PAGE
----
In 2003, during George Bush’s presidency, hydrogen-powered cars were going to be the automobile of the future – next to the hover car, of course. An ambitious 1.2 billion dollars was designated to fund a hydrogen fuel package, aiming to slash global carbon emissions. Yet, this initiative never fully gained traction and electric car dealers like Tesla monopolized the clean-energy vehicle market instead.
So, what may have caused the disinterest? And is there a future for hydrogen fuel after all?
To create a demand for hydrogen-fueled automobiles, individual consumers would have to live near a hydrogen gas station. The infrastructure to build enough hydrogen fill stations across the country is where this endeavor fell short, though they are now becoming more accessible nearly ten years later. All that to say, hydrogen fuel cells have been gassing up forklifts, power generators, and sectors of public transportation, proving that the hydrogen fuel market still holds onto viable hope of breaching the mainstream.
While hydrogen-powered cars remain rare, other initiatives and modes of transportation and lifting equipment have readopted this old idea to cash in on the green-fuel economy. But what is the difference between hydrogen power and electric power? The main difference between hydrogen power and electric power is that hydrogen power does not consume electricity – it produces it!
A fuel cell works like a battery, but rather than “charging,” a fuel cell creates electricity through a chemical reaction occurring between hydrogen gas, which is administered at the pump, and oxygen, which is pulled from the air. Two plates with a negative and a positive charge sandwich an electrolyte membrane. A catalyst is created when the two gases meet, and a positive charge of hydrogen passes through the membrane. Electrons travel through a circuit and the gases meet to produce H2O as a byproduct. The energy emission of this process is immense, and the fuel cell releases enough electricity to run the electric motors of vehicles, machinery, and generators. The “exhaust” is simply the byproduct of water vapor and warm air, which is what makes hydrogen a green fuel.
Hydrogen fuel is the middle ground between standard gasoline-run vehicles and electric vehicles in how it operates. While it produces electricity, it still requires regular refilling at a pump. There are perks to this however, as filling a hydrogen tank takes minutes, as opposed to the hours it takes to charge an electric car, and it can run for much longer. While the hurdle of growing infrastructure is in motion to cater to hydrogen vehicles on the road, there are three practical applications taking advantage of the benefits of hydrogen fuel cells today.
The Economist summarized hydrogen fuel’s place in the market best: “It will fill in the gaps, rather than dominating the economy.” One of the ways that hydrogen fuel is filling in the gaps, is through its application in forklifts, back-up power generators, and in public transportation.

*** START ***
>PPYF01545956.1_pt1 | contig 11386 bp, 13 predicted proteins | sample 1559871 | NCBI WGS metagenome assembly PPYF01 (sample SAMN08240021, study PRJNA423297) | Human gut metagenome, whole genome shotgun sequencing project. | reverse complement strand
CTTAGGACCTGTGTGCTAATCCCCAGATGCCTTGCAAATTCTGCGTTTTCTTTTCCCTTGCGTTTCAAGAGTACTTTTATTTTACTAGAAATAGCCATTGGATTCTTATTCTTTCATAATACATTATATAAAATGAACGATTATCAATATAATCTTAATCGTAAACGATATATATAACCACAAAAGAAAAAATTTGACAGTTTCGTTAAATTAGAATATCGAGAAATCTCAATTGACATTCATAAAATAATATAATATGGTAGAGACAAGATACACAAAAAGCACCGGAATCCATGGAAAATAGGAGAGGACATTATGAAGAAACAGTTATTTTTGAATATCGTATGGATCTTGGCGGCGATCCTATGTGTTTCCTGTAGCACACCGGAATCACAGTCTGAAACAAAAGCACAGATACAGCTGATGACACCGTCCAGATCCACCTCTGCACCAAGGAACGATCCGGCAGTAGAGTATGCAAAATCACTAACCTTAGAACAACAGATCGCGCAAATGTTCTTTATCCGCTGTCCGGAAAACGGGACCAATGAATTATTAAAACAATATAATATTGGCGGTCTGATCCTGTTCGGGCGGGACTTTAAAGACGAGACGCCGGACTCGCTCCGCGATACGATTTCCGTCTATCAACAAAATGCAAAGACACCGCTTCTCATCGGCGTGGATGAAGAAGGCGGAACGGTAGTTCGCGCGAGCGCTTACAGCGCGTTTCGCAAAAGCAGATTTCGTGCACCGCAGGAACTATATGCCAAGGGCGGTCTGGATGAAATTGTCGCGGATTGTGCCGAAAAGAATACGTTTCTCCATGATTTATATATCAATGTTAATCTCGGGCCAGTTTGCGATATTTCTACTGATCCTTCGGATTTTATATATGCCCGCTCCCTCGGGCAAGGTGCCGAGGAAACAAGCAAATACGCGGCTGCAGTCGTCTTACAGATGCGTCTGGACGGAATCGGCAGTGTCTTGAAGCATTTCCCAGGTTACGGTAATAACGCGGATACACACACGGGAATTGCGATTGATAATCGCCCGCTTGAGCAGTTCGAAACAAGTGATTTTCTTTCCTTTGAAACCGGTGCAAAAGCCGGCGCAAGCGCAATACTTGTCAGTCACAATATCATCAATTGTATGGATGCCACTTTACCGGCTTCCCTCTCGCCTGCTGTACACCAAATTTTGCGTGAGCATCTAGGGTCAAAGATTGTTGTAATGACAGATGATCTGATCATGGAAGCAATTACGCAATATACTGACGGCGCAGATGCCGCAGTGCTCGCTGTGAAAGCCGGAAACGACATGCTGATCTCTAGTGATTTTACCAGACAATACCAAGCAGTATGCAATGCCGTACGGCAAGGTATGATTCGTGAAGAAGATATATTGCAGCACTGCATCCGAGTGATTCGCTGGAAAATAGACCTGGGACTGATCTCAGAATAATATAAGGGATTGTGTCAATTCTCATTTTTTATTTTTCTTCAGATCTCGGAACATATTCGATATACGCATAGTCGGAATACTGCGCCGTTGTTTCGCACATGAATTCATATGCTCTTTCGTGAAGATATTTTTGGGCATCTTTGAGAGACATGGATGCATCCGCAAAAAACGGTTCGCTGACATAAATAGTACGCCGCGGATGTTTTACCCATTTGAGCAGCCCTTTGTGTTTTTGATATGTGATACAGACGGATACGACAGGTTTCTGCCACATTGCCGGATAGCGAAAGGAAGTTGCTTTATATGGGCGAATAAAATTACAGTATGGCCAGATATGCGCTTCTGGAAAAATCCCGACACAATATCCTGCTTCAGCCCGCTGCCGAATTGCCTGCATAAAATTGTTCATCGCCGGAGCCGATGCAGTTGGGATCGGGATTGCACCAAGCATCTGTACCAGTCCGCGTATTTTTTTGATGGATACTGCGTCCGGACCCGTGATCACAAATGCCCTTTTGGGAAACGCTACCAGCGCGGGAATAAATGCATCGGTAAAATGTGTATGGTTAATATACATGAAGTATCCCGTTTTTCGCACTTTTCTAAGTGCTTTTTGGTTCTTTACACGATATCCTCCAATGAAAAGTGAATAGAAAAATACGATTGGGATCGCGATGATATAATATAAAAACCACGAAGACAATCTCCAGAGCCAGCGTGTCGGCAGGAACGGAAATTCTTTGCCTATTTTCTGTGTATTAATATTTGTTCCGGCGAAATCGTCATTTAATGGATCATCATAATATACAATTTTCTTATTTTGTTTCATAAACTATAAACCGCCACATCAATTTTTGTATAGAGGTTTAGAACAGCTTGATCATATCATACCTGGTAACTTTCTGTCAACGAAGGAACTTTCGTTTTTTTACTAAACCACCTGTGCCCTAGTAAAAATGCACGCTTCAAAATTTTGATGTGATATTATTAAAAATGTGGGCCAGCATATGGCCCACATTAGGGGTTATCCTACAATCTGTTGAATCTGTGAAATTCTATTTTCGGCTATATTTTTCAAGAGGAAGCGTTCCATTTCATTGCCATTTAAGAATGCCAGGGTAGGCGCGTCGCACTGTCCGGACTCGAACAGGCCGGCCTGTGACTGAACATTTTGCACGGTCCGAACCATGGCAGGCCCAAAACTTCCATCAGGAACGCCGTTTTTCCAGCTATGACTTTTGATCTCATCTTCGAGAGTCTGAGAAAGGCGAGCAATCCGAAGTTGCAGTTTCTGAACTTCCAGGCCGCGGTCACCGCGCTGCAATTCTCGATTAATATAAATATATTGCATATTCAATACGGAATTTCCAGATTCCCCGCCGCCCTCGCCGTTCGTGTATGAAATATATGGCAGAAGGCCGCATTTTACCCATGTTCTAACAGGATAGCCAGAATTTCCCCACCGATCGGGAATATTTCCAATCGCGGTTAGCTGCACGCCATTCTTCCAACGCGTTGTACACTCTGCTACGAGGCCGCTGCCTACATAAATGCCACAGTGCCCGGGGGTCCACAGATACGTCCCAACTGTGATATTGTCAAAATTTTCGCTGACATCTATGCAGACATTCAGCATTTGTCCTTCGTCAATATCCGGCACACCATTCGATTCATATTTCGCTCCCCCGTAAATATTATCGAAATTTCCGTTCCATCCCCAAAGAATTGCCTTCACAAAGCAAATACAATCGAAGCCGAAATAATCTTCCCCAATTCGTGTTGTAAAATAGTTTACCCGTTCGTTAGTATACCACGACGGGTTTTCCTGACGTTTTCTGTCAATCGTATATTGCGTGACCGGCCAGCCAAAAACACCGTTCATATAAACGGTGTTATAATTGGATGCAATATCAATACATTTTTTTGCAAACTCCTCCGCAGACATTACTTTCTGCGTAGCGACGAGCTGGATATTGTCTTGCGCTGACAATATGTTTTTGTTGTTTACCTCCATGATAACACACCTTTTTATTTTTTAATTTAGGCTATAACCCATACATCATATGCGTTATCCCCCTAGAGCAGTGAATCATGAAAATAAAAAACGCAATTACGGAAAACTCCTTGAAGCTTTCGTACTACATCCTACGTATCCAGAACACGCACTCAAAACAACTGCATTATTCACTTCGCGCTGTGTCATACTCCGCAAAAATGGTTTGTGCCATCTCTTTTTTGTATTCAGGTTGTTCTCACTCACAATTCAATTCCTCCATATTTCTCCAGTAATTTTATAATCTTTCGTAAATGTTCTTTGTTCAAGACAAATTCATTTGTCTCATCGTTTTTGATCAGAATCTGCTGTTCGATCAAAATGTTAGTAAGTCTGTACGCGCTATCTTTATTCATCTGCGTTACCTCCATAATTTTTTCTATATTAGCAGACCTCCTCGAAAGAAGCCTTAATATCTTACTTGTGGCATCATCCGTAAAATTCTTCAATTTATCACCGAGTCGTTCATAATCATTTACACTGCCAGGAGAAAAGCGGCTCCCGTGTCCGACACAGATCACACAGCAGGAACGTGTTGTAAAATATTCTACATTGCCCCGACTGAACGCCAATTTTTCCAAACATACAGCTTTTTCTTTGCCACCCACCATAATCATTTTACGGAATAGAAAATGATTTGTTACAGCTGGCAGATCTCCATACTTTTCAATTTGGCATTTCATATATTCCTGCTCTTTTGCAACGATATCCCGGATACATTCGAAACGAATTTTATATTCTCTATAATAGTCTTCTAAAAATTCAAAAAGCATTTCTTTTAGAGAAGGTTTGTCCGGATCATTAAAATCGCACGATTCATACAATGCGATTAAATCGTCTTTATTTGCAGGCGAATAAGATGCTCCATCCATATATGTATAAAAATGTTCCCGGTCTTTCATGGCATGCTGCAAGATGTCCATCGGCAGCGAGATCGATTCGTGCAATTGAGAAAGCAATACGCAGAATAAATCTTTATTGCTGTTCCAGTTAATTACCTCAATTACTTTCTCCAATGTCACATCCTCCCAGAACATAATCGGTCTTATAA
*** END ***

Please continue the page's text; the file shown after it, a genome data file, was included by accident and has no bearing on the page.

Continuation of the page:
Hydrogen fuel cells for machinery, construction, and warehouse equipment is a unique option because unlike their electric counterparts, they can perform for much longer. When it comes to efficiency, electric machines can be a nuisance. But with hydrogen fuel, forklifts, for example, are fueled in under three minutes. Battery-powered forklifts require tedious maintenance to charge, clean, equalize, and to ensure batteries are not corroding. Hydrogen fueling systems can be installed onsite, taking up minimal space and meeting an immediate need.
In the realm of transportation, diesel trains are due to “phase out” by 2040 and be replaced by electric and hydrogen trains to decrease their large carbon footprints. Not only are hydrogen trains easy on the environmental pollution, but they are also easy on the noise pollution. Cummins wrote that hydrogen trains can run up to ten times longer than their electric counterparts before it is time to fuel up again.
Hydrogen can also perform essential functions as a fixed device. As a backup power source to residential homes, hospitals, businesses and more, hydrogen fuel cell generators are oftentimes more economical than any alternative. For the long haul, maintenance is less frequent, and they can endure harsh weather, both hot and cold. It is perfect for telecommunications in case of extreme outages. As long as generators are fueled, they will be ready when an emergency strikes.
As hydrogen fuel cells are consistently researched, improved, and developed to become more cost-effective, this environmentally friendly fuel has a promising future alongside its present undertakings.
Rocky Mountain Air Solutions is a distributor of hydrogen gas in Colorado, Utah, Idaho, Wyoming, and Nebraska for its various uses in the automotive industry, aerospace, oil and gas, and more. While RMA does not serve the fuel cell industry yet, we can supply hydrogen in high pressure cylinders or in bulk, depending on your usage needs. Call your local branch today to get a usage estimate or to inquire about partnering with RMA as your hydrogen gas supplier. We look forward to serving you with flawless dependability.